DUBLIN (Reuters) - Ryanair RYA.I would withdraw some investment if Britain opts to leave the EU and air fares could fall in the short term due to the "extreme volatility" such a vote would generate, chief executive Michael O'Leary said on Friday.
The Irish low-cost airline, Europe’s largest by passenger numbers, flies 40 million of its 100 million-plus passengers a year to and from the United Kingdom and has its largest hub at London’s Stansted Airport.
It was the liberalisation of Europe's skies two decades ago that allowed airlines to fly unrestricted between countries and which helped low-cost airlines such as Ryanair and easyJet EZJ.L to grow rapidly.
O’Leary is one of the most vocal business leaders urging voters to back continued European Union membership in a June 23 referendum.
“After 9/11, after every crisis Ryanair is selling cheaper fares, we keep people flying. So the fact is it would have a downward effect on our pricing for six to 12 months, but we will keep people flying,” O’Leary told reporters.
“The longer-term effect though is we will invest less in the UK, we will certainly switch some of our existing UK investment into other European counties because we want to continue to invest in the European Union and it will be bad for air travel and British tourism.”
James Stamp, UK head of transport at KPMG, said one of the concerns over a potential Brexit was that it could put people off investing in bases and airlines in the UK while the UK renegotiates trade and traffic agreements.
In addition, EU laws on free movement of labour give low-cost airlines greater flexibility in moving around staff and aircraft.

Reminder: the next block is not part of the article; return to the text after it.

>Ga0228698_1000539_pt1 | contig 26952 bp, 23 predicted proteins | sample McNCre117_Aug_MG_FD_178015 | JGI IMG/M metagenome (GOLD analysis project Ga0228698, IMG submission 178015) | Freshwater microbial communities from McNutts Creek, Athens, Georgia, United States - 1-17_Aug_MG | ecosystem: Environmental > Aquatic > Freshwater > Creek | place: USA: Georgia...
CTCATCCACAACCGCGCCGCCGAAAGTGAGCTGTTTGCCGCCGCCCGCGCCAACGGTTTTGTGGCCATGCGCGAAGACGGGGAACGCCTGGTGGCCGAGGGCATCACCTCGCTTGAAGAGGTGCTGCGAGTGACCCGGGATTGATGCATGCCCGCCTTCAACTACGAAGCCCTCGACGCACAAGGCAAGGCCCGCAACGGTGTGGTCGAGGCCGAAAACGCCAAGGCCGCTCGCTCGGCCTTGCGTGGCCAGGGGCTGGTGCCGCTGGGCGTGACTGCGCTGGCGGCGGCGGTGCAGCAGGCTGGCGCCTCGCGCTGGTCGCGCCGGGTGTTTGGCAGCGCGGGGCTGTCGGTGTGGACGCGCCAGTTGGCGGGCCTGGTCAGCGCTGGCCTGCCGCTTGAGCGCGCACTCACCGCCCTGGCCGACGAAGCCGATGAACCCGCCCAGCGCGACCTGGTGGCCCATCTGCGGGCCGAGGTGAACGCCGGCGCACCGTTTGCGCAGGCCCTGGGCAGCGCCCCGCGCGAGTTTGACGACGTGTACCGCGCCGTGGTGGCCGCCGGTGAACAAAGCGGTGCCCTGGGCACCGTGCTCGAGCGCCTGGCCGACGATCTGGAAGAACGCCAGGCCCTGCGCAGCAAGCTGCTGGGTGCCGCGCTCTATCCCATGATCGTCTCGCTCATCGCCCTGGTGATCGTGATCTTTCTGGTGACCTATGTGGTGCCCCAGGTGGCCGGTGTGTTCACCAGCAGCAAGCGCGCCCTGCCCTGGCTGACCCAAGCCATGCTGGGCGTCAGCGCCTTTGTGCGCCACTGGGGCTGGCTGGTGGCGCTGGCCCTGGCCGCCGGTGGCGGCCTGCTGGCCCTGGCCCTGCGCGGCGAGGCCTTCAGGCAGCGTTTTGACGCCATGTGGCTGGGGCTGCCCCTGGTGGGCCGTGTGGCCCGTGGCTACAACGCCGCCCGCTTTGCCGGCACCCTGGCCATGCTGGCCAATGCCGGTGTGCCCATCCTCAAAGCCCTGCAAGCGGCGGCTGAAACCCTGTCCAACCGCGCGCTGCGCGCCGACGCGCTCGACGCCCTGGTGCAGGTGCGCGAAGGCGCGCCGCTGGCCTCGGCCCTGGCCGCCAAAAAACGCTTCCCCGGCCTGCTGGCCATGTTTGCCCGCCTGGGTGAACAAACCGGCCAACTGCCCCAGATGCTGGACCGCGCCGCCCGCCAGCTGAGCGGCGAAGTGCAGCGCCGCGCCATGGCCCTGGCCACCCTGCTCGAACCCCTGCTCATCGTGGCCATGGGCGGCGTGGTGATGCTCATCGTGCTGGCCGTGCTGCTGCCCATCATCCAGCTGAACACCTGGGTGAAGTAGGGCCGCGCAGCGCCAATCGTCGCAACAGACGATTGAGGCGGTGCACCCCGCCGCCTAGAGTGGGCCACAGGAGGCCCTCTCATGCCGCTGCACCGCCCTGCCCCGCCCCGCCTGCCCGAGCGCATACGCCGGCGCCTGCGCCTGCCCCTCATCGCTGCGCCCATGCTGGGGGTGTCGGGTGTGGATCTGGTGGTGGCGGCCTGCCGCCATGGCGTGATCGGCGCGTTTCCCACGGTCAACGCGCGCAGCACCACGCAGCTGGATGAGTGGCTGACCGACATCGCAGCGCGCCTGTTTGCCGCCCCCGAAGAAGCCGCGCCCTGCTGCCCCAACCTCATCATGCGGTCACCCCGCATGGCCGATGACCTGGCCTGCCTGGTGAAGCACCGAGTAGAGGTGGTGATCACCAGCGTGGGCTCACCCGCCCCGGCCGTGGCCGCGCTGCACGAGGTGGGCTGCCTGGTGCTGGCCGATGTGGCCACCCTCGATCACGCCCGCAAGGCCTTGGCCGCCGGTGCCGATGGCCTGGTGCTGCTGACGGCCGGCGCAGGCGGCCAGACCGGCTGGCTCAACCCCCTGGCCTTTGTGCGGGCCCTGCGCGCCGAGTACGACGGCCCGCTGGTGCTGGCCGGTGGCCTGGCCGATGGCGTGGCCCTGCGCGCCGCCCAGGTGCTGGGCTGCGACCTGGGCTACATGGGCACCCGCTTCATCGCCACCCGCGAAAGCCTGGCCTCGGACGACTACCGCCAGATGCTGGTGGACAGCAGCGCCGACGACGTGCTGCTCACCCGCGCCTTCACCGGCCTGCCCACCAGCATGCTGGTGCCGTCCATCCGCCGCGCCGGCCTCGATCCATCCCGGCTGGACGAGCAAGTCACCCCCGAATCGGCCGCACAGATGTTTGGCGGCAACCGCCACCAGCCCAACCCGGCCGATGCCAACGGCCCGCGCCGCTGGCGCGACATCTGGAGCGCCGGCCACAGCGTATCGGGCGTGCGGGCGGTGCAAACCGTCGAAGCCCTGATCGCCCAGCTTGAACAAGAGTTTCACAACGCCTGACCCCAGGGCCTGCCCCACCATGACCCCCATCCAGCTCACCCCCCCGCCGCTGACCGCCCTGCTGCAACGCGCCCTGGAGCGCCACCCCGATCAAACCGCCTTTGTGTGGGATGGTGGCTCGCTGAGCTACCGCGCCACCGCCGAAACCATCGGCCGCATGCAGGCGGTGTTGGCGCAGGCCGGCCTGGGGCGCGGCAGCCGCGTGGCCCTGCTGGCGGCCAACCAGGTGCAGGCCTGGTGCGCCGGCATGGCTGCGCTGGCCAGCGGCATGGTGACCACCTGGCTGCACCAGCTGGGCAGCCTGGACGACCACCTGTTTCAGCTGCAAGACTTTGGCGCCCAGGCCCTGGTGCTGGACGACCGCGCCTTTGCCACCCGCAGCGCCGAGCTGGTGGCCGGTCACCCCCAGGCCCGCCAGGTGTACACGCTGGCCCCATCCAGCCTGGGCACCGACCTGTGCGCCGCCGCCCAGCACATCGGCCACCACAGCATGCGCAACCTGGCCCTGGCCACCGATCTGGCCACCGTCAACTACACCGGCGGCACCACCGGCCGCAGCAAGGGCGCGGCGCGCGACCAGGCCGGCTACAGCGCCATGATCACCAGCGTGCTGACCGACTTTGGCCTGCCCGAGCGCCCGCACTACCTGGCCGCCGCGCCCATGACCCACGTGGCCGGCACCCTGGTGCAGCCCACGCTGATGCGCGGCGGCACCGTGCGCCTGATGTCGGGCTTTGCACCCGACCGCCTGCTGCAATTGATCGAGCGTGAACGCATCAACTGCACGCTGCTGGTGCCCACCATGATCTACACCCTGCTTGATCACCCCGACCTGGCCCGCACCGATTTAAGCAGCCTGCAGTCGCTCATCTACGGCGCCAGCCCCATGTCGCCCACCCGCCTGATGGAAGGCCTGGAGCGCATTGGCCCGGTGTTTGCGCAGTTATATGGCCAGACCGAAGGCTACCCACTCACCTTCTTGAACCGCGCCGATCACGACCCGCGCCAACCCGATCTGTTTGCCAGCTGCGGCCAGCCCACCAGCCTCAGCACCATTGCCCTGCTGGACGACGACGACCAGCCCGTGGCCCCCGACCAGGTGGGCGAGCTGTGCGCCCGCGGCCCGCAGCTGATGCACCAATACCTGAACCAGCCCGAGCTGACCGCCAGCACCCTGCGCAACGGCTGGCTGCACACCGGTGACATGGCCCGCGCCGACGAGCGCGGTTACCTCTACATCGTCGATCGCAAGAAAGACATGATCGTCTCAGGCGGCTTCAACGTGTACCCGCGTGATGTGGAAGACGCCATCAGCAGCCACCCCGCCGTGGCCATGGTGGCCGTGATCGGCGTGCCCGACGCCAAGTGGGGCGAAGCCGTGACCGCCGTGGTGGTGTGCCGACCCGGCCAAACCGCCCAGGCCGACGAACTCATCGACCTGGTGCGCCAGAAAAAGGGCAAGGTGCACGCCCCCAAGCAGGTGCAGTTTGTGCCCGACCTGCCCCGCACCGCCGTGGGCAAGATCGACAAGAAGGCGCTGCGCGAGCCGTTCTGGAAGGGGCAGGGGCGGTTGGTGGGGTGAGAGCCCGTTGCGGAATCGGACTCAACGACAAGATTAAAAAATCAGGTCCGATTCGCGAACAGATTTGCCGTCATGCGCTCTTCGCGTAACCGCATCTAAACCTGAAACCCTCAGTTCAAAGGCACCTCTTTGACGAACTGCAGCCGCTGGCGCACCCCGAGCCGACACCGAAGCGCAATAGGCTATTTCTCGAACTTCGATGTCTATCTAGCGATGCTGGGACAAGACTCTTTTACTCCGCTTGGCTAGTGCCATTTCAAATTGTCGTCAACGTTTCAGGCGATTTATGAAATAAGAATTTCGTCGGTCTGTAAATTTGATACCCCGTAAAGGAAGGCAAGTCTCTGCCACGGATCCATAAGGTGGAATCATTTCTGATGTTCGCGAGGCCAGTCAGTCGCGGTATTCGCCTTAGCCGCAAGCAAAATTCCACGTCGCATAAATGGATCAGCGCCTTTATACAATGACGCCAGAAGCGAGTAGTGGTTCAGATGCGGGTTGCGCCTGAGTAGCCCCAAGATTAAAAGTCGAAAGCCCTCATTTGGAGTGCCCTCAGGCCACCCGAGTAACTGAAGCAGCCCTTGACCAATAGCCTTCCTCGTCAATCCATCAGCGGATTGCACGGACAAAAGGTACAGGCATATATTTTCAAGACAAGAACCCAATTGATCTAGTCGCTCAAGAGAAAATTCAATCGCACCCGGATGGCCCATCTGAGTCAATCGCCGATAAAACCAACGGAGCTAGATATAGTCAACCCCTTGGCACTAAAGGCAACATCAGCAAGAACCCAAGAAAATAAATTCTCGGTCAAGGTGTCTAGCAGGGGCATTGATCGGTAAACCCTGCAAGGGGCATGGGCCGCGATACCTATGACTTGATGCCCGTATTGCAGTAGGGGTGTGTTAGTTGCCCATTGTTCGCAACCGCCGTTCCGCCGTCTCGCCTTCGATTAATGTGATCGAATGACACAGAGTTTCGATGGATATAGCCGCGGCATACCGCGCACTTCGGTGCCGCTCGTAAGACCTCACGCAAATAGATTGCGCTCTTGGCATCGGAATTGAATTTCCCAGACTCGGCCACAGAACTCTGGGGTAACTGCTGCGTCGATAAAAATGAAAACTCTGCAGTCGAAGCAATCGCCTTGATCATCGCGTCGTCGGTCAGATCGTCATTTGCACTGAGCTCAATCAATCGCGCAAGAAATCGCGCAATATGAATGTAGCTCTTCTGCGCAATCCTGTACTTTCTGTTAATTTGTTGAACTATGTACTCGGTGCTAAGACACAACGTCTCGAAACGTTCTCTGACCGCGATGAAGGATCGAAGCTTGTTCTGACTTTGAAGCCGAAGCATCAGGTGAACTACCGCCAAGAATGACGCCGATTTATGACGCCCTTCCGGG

“However, change brings opportunity and low cost airlines have always been able to capitalise on that,” Stamp added.
For example, O'Leary said a Brexit may put some downward pressure on aircraft prices and there is always an opportunity for Ryanair to stock up in such a downturn, though its current supply of Boeing BA.N planes covers it to 2023.
Rival airline boss Carolyn McCall of Britain’s easyJet has also backed EU membership, saying it helps keep fares down.
“Consumers have benefited greatly from deregulation and from lower prices and from a massive expansion of routes,” McCall said earlier this week after easyJet reported results.
British air fares could rise sharply in the longer term if a vote to leave threatened Britain’s access to EU air services agreements, O’Leary said.
However, he said the “Remain” campaign should be cautious about “apocalyptic scenarios”. While extraordinary volatility would undoubtedly follow for six to 12 months after a Brexit, fundamental economics would then take over and sterling would recover, O’Leary said.
Ryanair is spending around 25,000 euros (19,840 pounds) on advertisements calling on its customers to vote to stay in the EU, he said, and would step up that marketing drive closer to the referendum date.
“Most of the contribution being made by Ryanair is through our email, our customer base, advocating a remain vote because we fundamentally believe it’s in the UK’s best interests to remain in Europe,” O’Leary said.
“Will Ryanair have any effect? I think not really. Around the margins, we may.”
Additional reporting by Victoria Bryan in Frankfurt; Editing by Michael Holden and Ruth Pitchford
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